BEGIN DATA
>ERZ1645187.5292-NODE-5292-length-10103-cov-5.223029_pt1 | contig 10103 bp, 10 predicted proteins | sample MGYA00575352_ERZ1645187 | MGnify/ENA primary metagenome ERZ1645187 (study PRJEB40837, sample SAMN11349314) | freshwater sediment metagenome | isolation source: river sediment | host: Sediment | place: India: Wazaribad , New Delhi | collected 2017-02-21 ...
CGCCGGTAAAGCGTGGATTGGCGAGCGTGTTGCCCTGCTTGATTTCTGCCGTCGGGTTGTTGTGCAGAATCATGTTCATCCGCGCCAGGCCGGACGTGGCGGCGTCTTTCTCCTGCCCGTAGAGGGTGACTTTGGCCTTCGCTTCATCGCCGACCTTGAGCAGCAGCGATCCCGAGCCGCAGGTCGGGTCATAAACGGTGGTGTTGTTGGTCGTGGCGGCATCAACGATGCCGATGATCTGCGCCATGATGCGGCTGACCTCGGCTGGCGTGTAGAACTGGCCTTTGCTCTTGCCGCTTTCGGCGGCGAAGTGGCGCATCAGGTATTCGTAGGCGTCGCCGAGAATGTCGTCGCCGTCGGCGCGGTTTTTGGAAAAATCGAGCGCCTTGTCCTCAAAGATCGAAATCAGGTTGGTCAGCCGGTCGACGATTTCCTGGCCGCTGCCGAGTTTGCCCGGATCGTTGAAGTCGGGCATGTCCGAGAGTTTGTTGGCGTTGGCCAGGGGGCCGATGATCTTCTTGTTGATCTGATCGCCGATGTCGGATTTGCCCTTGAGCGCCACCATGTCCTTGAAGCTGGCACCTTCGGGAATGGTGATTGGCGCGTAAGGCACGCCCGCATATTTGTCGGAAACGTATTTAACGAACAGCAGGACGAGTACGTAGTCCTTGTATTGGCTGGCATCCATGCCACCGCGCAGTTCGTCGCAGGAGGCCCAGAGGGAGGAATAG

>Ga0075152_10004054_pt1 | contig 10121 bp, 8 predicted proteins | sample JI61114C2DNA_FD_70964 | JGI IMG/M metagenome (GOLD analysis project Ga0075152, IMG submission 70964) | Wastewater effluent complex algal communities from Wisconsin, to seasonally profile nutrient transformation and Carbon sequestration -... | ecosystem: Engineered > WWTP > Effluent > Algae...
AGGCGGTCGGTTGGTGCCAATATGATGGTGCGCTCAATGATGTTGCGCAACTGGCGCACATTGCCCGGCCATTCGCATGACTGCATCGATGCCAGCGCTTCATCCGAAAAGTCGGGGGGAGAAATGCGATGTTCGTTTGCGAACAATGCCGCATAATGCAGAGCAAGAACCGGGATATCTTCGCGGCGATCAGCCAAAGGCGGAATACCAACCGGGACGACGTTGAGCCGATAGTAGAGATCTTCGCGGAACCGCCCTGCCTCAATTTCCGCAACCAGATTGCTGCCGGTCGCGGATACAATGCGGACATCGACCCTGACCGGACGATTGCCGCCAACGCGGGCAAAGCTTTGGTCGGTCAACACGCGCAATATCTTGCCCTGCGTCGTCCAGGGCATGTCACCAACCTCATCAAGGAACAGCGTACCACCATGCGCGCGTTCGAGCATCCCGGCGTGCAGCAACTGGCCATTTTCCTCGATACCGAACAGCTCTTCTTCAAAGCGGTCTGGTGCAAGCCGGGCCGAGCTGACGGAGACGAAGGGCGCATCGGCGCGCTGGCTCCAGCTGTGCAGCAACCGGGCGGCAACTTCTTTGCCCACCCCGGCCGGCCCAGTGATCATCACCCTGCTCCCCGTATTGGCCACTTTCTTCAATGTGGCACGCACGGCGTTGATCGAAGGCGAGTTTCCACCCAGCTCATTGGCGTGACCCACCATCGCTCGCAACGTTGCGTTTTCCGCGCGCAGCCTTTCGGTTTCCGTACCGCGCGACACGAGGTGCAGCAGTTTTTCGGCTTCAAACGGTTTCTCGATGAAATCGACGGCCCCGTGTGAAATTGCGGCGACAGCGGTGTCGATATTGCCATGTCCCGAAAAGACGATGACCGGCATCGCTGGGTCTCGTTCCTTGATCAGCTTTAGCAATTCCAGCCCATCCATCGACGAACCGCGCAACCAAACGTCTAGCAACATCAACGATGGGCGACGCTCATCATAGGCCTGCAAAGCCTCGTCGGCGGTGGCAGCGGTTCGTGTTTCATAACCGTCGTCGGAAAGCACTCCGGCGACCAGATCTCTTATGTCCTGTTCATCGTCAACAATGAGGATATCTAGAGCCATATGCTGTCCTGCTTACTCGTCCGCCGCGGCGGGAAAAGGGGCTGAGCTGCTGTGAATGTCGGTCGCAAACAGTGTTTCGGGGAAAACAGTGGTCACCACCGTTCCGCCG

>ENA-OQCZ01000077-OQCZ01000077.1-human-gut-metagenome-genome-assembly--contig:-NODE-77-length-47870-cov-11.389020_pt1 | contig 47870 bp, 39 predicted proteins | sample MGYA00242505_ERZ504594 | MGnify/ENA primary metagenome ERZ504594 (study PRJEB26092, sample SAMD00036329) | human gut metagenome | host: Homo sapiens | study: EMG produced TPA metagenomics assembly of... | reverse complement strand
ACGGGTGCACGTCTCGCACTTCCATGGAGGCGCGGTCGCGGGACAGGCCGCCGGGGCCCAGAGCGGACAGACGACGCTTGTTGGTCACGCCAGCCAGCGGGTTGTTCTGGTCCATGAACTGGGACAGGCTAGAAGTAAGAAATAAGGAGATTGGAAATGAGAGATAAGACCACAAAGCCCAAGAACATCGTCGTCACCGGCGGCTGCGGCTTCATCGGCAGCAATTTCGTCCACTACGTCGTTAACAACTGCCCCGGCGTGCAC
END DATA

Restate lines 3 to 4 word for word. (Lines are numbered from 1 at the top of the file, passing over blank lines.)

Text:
>Ga0075152_10004054_pt1 | contig 10121 bp, 8 predicted proteins | sample JI61114C2DNA_FD_70964 | JGI IMG/M metagenome (GOLD analysis project Ga0075152, IMG submission 70964) | Wastewater effluent complex algal communities from Wisconsin, to seasonally profile nutrient transformation and Carbon sequestration -... | ecosystem: Engineered > WWTP > Effluent > Algae...
AGGCGGTCGGTTGGTGCCAATATGATGGTGCGCTCAATGATGTTGCGCAACTGGCGCACATTGCCCGGCCATTCGCATGACTGCATCGATGCCAGCGCTTCATCCGAAAAGTCGGGGGGAGAAATGCGATGTTCGTTTGCGAACAATGCCGCATAATGCAGAGCAAGAACCGGGATATCTTCGCGGCGATCAGCCAAAGGCGGAATACCAACCGGGACGACGTTGAGCCGATAGTAGAGATCTTCGCGGAACCGCCCTGCCTCAATTTCCGCAACCAGATTGCTGCCGGTCGCGGATACAATGCGGACATCGACCCTGACCGGACGATTGCCGCCAACGCGGGCAAAGCTTTGGTCGGTCAACACGCGCAATATCTTGCCCTGCGTCGTCCAGGGCATGTCACCAACCTCATCAAGGAACAGCGTACCACCATGCGCGCGTTCGAGCATCCCGGCGTGCAGCAACTGGCCATTTTCCTCGATACCGAACAGCTCTTCTTCAAAGCGGTCTGGTGCAAGCCGGGCCGAGCTGACGGAGACGAAGGGCGCATCGGCGCGCTGGCTCCAGCTGTGCAGCAACCGGGCGGCAACTTCTTTGCCCACCCCGGCCGGCCCAGTGATCATCACCCTGCTCCCCGTATTGGCCACTTTCTTCAATGTGGCACGCACGGCGTTGATCGAAGGCGAGTTTCCACCCAGCTCATTGGCGTGACCCACCATCGCTCGCAACGTTGCGTTTTCCGCGCGCAGCCTTTCGGTTTCCGTACCGCGCGACACGAGGTGCAGCAGTTTTTCGGCTTCAAACGGTTTCTCGATGAAATCGACGGCCCCGTGTGAAATTGCGGCGACAGCGGTGTCGATATTGCCATGTCCCGAAAAGACGATGACCGGCATCGCTGGGTCTCGTTCCTTGATCAGCTTTAGCAATTCCAGCCCATCCATCGACGAACCGCGCAACCAAACGTCTAGCAACATCAACGATGGGCGACGCTCATCATAGGCCTGCAAAGCCTCGTCGGCGGTGGCAGCGGTTCGTGTTTCATAACCGTCGTCGGAAAGCACTCCGGCGACCAGATCTCTTATGTCCTGTTCATCGTCAACAATGAGGATATCTAGAGCCATATGCTGTCCTGCTTACTCGTCCGCCGCGGCGGGAAAAGGGGCTGAGCTGCTGTGAATGTCGGTCGCAAACAGTGTTTCGGGGAAAACAGTGGTCACCACCGTTCCGCCG